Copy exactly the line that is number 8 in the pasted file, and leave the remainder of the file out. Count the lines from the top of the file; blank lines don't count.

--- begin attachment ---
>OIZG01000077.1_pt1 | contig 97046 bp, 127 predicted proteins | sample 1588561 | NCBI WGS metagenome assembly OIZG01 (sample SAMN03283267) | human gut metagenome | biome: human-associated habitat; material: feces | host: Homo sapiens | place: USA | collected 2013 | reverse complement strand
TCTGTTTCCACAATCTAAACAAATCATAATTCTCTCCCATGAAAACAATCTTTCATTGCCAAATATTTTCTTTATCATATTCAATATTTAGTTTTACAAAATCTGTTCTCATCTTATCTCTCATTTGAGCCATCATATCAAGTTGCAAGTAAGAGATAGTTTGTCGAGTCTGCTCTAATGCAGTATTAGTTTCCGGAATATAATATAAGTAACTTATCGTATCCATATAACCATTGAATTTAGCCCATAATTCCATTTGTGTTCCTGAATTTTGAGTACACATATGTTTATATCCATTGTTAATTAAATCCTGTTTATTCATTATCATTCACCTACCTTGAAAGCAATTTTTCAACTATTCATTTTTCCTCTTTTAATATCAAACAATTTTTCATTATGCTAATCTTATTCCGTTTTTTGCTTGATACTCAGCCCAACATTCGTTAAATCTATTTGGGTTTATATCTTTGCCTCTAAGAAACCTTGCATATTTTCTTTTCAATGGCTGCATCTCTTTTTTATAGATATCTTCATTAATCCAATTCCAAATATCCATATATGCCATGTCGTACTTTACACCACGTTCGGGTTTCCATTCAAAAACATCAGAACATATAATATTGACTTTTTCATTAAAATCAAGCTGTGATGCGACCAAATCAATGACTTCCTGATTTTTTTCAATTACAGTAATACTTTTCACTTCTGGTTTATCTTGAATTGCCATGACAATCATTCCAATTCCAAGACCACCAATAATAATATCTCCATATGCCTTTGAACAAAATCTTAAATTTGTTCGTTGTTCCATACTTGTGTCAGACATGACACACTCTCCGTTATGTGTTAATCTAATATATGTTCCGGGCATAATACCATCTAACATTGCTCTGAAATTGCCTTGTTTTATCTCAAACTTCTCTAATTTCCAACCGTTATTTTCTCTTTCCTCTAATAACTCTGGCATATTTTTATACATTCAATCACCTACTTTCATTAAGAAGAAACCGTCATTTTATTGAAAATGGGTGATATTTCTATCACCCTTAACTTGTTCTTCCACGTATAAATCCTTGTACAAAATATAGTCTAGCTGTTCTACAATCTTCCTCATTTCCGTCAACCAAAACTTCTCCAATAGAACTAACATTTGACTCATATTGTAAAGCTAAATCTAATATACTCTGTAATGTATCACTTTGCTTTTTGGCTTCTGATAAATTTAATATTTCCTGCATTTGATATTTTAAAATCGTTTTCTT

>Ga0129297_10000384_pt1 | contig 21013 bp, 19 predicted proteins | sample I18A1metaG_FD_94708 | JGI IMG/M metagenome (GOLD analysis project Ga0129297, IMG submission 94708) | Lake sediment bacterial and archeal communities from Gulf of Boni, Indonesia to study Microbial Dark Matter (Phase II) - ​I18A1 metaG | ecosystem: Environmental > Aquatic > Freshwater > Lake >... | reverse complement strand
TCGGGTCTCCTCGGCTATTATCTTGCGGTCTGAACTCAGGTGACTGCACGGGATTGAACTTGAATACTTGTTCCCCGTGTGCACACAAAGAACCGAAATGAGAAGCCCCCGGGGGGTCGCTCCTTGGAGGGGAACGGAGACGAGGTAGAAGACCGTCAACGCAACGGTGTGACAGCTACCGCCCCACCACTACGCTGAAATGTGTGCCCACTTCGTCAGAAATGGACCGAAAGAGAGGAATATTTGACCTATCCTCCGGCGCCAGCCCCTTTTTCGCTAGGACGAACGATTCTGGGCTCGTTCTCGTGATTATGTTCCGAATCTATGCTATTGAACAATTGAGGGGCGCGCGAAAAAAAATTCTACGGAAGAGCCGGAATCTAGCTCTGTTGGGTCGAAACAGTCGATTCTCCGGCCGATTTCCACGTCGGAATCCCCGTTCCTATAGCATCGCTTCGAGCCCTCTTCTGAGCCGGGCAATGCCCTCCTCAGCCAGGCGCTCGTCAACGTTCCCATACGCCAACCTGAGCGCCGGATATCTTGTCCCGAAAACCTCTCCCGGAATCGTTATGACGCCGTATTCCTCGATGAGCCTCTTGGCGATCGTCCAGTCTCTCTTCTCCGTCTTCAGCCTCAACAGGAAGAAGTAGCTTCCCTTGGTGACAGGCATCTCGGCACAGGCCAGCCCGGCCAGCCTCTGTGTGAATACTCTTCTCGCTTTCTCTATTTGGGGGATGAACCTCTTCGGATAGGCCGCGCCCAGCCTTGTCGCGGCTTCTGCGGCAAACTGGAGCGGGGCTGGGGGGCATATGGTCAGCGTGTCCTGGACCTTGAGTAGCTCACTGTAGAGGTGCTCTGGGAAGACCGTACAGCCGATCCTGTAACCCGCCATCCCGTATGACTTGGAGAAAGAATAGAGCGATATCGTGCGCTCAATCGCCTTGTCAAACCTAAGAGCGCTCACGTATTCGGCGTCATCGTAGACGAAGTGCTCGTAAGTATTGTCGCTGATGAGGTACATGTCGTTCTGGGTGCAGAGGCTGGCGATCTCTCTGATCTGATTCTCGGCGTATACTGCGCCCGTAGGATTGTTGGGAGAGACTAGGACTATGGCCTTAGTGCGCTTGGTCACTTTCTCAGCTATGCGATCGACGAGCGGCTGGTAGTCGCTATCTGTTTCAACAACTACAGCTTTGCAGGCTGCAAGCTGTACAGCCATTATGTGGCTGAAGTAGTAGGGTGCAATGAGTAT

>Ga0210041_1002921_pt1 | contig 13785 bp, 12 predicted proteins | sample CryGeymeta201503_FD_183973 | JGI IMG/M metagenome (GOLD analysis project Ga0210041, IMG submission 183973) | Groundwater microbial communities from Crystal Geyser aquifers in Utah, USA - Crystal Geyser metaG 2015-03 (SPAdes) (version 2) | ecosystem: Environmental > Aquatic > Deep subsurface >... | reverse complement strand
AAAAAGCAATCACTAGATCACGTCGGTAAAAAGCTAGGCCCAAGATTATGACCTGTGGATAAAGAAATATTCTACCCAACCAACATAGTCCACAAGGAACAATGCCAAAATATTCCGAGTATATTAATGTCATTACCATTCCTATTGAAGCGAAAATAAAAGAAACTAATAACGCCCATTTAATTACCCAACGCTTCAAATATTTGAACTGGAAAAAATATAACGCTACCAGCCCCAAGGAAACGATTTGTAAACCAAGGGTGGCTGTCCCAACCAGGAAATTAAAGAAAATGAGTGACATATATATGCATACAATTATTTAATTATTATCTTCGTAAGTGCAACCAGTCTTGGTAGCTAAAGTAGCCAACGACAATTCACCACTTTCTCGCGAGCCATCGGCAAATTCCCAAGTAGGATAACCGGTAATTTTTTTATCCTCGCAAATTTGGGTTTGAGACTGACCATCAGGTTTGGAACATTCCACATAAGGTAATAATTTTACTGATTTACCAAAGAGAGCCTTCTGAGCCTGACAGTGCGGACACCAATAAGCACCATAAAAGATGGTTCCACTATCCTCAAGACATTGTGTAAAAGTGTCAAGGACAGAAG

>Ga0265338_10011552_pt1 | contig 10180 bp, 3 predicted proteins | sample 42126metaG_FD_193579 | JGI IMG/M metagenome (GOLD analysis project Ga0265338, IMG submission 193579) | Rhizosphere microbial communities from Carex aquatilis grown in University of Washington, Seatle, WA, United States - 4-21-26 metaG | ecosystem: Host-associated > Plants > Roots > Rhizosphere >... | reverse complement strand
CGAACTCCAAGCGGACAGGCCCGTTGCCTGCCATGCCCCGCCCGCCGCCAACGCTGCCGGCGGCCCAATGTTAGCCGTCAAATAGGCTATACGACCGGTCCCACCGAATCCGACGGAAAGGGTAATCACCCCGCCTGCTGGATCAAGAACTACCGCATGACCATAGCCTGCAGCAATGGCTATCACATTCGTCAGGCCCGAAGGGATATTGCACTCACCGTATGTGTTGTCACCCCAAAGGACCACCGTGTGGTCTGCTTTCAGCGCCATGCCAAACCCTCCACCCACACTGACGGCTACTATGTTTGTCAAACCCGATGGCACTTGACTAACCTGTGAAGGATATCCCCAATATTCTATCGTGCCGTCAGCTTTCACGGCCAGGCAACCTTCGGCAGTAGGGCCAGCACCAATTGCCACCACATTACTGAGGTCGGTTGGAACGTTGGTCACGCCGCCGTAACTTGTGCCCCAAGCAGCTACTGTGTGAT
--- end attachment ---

CGAACTCCAAGCGGACAGGCCCGTTGCCTGCCATGCCCCGCCCGCCGCCAACGCTGCCGGCGGCCCAATGTTAGCCGTCAAATAGGCTATACGACCGGTCCCACCGAATCCGACGGAAAGGGTAATCACCCCGCCTGCTGGATCAAGAACTACCGCATGACCATAGCCTGCAGCAATGGCTATCACATTCGTCAGGCCCGAAGGGATATTGCACTCACCGTATGTGTTGTCACCCCAAAGGACCACCGTGTGGTCTGCTTTCAGCGCCATGCCAAACCCTCCACCCACACTGACGGCTACTATGTTTGTCAAACCCGATGGCACTTGACTAACCTGTGAAGGATATCCCCAATATTCTATCGTGCCGTCAGCTTTCACGGCCAGGCAACCTTCGGCAGTAGGGCCAGCACCAATTGCCACCACATTACTGAGGTCGGTTGGAACGTTGGTCACGCCGCCGTAACTTGTGCCCCAAGCAGCTACTGTGTGAT